Definition: Value proposition refers to a business or marketing statement that a company uses to summarise why a consumer should buy a product or use a service. This statement convinces a potential consumer that one product or service will add more value or better solve a problem than other similar offerings will.
Building a great product does not necessarily guarantee success. In addition to these next-generation products, unicorns like Airbnb, Uber, and Slack relied on clear, well-articulated value propositions. The best value propositions will explain what your startup does and why your startup is uniquely qualified to address consumer problems. Companies that fail to craft a unique value proposition statement struggle to engage potential investors, attract customers, and much more.
“Many entrepreneurs lost out, due to never truly articulating a compelling value proposition,” says Michael Skok, VC and Forbes contributor. “Establishing a substantive value proposition is critical if you want to start the journey from your ‘idea’ to building a successful company.”
Follow these simple steps to build a compelling value proposition and take your startup to new heights!
5 Steps to Building a Compelling Startup Value Proposition
#1. Specify Your Target Audience
Who are you trying to market to? By taking a closer look at audience demographics — gender, location, income, employment status — you can craft a value proposition that matches consumers. To properly define and assess your target market, Mandy Porta, contributor at Inc. recommends analysing the following:
Current Customer Base: What do your current customers appreciate about your product/service? Do your customers share any key characteristics or interests?
Competition: What types of consumers are your competitors targeting? Has your competition overlooked a niche market of high-value customers?
Once you have a better understanding of your target audience, you will be well-equipped to craft some messaging that aligns more closely with consumer values, preferences, and beliefs.
#2. Outline Customer Pain Points
What is your target audience seeking to accomplish? What will customers gain from doing business with you? Make a list of the problems customers come to you with and link those pain points to the value that your products/services provide. Try to communicate this value with specificity and clarity.
According to Marketing Experiments, communicating with greater specificity resulted in a 58 percent increase in conversions. For example, one participating business split-tested two value propositions:
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The second headline drew significantly more interest because it spoke to something nearly every customer cares about — time. In short, details matter when it comes to addressing customer pain points.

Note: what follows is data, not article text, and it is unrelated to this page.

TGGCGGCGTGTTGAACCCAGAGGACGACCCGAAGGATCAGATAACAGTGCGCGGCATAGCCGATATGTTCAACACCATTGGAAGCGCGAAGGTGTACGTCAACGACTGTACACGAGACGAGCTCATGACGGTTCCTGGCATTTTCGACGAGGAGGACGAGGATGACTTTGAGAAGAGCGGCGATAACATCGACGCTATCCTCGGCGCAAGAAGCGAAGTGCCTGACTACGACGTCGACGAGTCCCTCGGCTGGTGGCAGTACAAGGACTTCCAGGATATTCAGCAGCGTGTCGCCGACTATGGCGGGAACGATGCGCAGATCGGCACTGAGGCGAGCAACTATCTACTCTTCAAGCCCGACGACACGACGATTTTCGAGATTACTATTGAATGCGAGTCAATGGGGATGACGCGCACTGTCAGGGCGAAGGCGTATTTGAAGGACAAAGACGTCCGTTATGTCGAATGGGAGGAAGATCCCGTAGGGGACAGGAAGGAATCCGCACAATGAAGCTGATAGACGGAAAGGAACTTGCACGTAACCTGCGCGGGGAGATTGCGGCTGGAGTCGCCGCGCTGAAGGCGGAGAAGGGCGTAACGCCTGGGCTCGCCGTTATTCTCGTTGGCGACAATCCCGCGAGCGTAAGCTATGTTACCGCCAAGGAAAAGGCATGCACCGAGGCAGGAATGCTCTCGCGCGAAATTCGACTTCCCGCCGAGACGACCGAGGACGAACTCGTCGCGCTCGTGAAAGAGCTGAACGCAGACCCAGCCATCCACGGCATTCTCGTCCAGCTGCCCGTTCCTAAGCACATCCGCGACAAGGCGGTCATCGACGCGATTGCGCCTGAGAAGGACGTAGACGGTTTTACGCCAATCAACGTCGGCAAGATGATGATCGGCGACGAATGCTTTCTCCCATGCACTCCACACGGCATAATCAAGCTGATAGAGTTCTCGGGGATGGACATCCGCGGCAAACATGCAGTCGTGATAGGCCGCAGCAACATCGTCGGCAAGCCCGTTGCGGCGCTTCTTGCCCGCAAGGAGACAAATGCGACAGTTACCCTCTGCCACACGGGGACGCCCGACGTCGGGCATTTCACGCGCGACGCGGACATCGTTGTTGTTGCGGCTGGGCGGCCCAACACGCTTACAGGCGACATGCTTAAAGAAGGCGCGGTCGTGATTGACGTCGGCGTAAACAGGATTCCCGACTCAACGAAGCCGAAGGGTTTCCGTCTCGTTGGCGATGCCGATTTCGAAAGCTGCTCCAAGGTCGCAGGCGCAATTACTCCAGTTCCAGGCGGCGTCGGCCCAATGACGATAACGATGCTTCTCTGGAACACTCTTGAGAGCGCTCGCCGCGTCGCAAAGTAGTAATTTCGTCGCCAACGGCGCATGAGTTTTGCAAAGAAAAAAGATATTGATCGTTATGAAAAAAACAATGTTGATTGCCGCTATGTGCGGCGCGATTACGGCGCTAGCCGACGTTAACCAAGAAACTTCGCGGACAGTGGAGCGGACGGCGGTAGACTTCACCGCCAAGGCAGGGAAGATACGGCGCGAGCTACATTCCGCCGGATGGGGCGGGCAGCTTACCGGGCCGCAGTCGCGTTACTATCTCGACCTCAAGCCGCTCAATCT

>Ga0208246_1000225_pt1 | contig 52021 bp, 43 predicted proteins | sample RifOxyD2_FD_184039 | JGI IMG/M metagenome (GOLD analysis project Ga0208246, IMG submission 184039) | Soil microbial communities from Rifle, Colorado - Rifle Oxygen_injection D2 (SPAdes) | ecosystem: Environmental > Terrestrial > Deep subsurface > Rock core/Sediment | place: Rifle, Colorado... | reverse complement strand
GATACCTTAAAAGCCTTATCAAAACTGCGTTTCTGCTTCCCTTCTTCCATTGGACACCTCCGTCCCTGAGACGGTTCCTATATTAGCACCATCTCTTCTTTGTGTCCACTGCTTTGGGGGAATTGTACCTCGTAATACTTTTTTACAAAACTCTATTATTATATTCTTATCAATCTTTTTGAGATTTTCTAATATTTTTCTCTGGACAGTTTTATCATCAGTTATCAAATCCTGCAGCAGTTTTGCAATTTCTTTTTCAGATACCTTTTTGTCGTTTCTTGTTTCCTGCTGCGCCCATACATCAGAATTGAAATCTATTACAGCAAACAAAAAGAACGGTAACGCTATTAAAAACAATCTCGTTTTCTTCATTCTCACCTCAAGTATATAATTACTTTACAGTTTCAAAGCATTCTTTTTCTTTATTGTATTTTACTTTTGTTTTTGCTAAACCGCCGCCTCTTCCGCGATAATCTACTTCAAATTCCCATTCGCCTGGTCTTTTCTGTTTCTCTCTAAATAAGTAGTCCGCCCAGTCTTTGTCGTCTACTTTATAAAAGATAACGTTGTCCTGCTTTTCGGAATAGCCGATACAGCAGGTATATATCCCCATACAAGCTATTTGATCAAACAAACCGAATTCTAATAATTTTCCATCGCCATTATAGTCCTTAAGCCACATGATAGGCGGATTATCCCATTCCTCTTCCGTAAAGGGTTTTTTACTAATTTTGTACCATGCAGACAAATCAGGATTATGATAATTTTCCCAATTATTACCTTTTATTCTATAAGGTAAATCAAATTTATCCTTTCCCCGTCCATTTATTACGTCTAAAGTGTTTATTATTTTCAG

#3. Determine Unique Differentiators
Next, turn the magnifying glass on your company: is there a feature you provide that no other competitor can match? How about a proprietary software algorithm that allows you to deliver unique results? Does your startup utilise an unusual methodology your customers would find valuable?
Think about what makes your startup unique and determine if it makes sense to include that information in the value proposition. If you truly cannot think of anything that differentiates you from competitors, it is time to revisit your MVP (minimum viable product) and come up with something new.
#4. Research Consumer Language
Remember, the purpose of your value proposition is not to impress your peers; it is to engage your customers. Industry jargon, buzzwords, and boring technical explanations should be avoided. Instead of guessing the language your target audience uses to describe their problems, why not go straight to the source?
Conduct focus groups, send surveys, engage in forums and observe your consumers on social media to learn more about their speaking patterns in relation to your product. Make note of frequently used words, phrases and language that can later be used when crafting copy.
#5. Write Your Unique Value Proposition (UVP)
Once you have gathered all your information, it is time to write your startup’s value proposition. Most UVPs consist of two elements: A block of text and a visual.
While there is no universal format you must follow when constructing a UVP, Peep Laja, founder of CXL Institute, recommends including the following elements:
- Headline:Emphasize a benefit or invoke curiosity in a headline.
- Subhead: Explain what you offer, who it is for and why they should care.
- 3 Bullet Points:List the key benefits or features of your product.
- Visual:Accompany your text with a supporting hero shot or image.